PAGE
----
The Mail article features psychologist Oliver James who argues that this is a waste of money as CBT doesn’t work, while psychotherapist Derek Draper argues that it really does transform lives.

James argues that CBT is nothing but personal spin, so it is slightly ironic that the case for the defence is the ex-labour spin doctor Draper.

In the past I have had treatment for depression brought on my death of my father due to cancer and intolerable pressure at work. As well as being prescribed anti-depressants I also had sessions with a therapist, these sessions were in my opinion a waste of our time as she insisted on dwelling on my negative thoughts, poor self esteem and personal relationships rather than the real reason I was depressed which was crippling grief and an unsympathetic employer. The pills and being signed off work were what helped me recover and not the ridiculous hand-wringing navel gazing weeping sessions.

I now know the therapist was using CBT, It was a short course of sessions and involved filling in before and after questionnaires and I agree with James assertions.

If given no treatment, most people with depression drift in and out of it. After 18 months, those given CBT have no better mental health than ones who have been untreated.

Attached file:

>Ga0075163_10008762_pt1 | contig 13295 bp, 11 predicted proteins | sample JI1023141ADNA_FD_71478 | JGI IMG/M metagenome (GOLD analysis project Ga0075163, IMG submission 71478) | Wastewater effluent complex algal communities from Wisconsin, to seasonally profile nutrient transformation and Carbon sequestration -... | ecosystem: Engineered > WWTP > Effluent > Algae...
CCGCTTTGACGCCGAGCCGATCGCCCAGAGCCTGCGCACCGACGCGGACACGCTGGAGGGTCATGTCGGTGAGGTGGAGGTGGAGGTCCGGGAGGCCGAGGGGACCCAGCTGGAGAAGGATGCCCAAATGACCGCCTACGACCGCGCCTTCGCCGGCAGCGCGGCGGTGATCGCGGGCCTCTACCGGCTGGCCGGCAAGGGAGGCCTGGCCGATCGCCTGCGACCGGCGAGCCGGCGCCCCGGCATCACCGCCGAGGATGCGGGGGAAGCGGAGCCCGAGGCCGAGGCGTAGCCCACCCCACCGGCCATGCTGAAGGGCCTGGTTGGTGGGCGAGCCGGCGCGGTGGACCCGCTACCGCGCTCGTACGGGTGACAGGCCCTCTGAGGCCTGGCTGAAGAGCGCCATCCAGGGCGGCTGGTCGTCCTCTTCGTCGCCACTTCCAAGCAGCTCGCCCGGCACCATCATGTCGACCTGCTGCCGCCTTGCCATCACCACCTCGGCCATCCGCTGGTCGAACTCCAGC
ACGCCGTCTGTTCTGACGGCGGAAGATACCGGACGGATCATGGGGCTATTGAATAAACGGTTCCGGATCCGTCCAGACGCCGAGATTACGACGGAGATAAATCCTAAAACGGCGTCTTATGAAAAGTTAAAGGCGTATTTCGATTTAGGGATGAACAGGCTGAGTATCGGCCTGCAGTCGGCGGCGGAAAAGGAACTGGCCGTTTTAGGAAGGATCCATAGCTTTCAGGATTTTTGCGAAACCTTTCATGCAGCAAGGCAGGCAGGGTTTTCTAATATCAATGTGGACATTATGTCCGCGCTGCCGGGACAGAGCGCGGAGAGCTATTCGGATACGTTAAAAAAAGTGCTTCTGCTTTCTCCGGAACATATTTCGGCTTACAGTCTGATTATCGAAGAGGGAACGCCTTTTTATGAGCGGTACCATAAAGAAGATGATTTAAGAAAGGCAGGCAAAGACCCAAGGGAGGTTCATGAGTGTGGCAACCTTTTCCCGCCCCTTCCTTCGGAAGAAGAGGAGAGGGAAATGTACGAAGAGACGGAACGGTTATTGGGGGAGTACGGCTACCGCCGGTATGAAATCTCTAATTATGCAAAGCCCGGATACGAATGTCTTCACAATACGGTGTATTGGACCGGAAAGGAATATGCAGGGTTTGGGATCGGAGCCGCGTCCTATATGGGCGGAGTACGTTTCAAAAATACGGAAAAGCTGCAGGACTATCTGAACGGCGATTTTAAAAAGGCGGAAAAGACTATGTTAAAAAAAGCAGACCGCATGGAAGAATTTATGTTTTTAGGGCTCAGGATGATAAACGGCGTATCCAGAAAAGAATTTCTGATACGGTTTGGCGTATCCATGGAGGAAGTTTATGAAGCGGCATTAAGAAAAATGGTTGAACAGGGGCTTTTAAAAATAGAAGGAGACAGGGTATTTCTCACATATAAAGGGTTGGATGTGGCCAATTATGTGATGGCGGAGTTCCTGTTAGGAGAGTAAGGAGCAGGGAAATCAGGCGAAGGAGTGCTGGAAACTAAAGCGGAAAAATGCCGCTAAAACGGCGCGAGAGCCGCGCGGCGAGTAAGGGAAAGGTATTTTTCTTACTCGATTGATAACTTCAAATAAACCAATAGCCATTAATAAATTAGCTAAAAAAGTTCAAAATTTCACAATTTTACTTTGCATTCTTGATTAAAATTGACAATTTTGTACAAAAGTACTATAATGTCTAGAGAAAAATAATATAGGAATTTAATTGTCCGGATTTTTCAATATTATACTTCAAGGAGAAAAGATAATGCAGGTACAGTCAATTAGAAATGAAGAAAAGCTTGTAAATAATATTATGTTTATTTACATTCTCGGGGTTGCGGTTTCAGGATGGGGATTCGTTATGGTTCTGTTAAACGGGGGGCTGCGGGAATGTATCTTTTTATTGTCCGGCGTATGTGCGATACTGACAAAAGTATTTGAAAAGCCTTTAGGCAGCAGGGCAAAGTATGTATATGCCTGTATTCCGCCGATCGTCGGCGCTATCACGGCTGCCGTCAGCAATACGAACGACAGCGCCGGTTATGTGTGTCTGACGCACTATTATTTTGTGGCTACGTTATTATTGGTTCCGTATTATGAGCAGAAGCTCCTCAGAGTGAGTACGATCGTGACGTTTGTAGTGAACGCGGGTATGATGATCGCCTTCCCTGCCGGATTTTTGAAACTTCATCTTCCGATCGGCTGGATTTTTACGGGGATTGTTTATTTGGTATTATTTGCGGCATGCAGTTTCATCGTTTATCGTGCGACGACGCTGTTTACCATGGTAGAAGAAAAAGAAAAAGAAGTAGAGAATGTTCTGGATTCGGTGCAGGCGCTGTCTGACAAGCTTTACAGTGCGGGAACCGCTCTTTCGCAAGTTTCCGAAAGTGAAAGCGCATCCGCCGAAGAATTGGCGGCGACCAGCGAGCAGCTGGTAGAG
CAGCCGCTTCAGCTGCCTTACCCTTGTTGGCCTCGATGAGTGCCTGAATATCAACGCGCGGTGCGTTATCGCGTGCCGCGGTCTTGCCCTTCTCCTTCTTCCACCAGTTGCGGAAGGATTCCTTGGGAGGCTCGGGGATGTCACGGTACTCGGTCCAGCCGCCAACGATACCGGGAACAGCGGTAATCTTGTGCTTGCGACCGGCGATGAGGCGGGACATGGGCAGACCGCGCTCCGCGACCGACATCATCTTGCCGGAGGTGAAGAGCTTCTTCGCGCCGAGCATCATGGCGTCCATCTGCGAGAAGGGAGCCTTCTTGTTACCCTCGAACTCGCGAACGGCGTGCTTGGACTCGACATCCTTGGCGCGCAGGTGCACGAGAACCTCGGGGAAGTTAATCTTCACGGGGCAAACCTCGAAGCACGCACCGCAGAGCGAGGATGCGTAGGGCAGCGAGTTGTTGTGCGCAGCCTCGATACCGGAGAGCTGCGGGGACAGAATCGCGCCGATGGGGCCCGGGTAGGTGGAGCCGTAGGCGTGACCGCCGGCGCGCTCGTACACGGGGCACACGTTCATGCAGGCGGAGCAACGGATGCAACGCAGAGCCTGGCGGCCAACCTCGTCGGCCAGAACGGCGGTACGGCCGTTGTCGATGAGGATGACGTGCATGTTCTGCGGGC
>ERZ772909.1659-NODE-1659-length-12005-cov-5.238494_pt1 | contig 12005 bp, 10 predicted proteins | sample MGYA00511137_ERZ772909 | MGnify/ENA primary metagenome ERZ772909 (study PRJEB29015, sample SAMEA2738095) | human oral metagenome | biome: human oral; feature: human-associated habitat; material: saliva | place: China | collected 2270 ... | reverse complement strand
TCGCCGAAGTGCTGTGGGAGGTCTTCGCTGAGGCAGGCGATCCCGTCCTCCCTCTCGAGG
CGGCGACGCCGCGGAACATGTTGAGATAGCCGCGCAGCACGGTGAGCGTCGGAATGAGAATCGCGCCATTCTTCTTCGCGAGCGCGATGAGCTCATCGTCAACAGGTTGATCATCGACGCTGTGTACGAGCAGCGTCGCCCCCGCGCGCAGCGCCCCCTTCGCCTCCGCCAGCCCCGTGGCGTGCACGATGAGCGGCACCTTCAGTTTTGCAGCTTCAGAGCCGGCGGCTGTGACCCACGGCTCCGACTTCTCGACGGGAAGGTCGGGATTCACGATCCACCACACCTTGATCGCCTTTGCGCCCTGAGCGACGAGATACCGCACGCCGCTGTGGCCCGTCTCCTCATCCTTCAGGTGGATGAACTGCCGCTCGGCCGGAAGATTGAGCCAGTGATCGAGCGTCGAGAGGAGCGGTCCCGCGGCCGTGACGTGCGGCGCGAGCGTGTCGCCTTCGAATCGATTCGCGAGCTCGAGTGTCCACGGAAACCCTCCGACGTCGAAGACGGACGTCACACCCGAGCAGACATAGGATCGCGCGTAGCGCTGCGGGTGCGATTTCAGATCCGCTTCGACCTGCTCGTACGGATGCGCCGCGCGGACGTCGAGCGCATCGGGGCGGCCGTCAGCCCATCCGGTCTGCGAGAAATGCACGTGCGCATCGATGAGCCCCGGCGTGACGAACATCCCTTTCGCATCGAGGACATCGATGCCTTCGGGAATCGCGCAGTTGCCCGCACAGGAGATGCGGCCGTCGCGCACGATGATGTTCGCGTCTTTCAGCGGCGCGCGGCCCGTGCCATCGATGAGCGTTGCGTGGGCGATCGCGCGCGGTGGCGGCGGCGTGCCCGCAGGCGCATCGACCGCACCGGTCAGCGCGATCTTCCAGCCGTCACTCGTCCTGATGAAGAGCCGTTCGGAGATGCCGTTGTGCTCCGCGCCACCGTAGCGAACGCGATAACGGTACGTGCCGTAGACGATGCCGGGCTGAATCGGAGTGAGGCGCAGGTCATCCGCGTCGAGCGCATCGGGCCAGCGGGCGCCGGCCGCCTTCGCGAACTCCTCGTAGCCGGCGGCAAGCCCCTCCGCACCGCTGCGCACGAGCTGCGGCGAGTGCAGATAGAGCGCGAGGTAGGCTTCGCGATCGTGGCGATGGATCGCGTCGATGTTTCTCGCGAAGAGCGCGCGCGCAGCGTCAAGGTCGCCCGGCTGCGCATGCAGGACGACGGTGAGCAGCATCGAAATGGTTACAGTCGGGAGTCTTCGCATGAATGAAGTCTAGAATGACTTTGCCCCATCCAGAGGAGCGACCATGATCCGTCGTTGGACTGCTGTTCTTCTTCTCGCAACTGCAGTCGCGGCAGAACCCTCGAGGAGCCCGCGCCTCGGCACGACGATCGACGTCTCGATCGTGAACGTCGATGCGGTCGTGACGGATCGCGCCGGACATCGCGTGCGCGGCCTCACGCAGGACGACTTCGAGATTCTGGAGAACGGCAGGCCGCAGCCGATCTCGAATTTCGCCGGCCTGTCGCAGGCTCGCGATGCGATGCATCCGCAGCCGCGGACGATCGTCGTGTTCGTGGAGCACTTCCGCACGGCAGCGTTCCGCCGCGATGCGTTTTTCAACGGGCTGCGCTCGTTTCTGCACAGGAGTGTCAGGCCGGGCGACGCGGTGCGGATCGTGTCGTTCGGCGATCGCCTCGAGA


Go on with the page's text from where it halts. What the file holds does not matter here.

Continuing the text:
Yet the claims that the Government has made for this method have been dishonest. CBT’s inefficacy becomes explicable once you understand just how shallow a form of psychiatric spin-doctoring it is.

The patient is taught a story to tell themselves, a relentlessly positive one. If the therapist is skilled, the patient persuades themselves and others that they are feeling good.

When tested, they often regurgitate the positive story, literally placing ticks in the right boxes of the questionnaires used by researchers to evaluate their mental state.

CBT does have some short-term effect: while undergoing it, people admit to fewer and less intense symptoms. But a few months after the therapy, their negativity forces itself to the surface and they cease telling the positive story.

Re-tested, they no longer tick the right boxes. The initial gains measured in CBT patients are often a simple parroting of what they have been taught, rather than expressing their real state.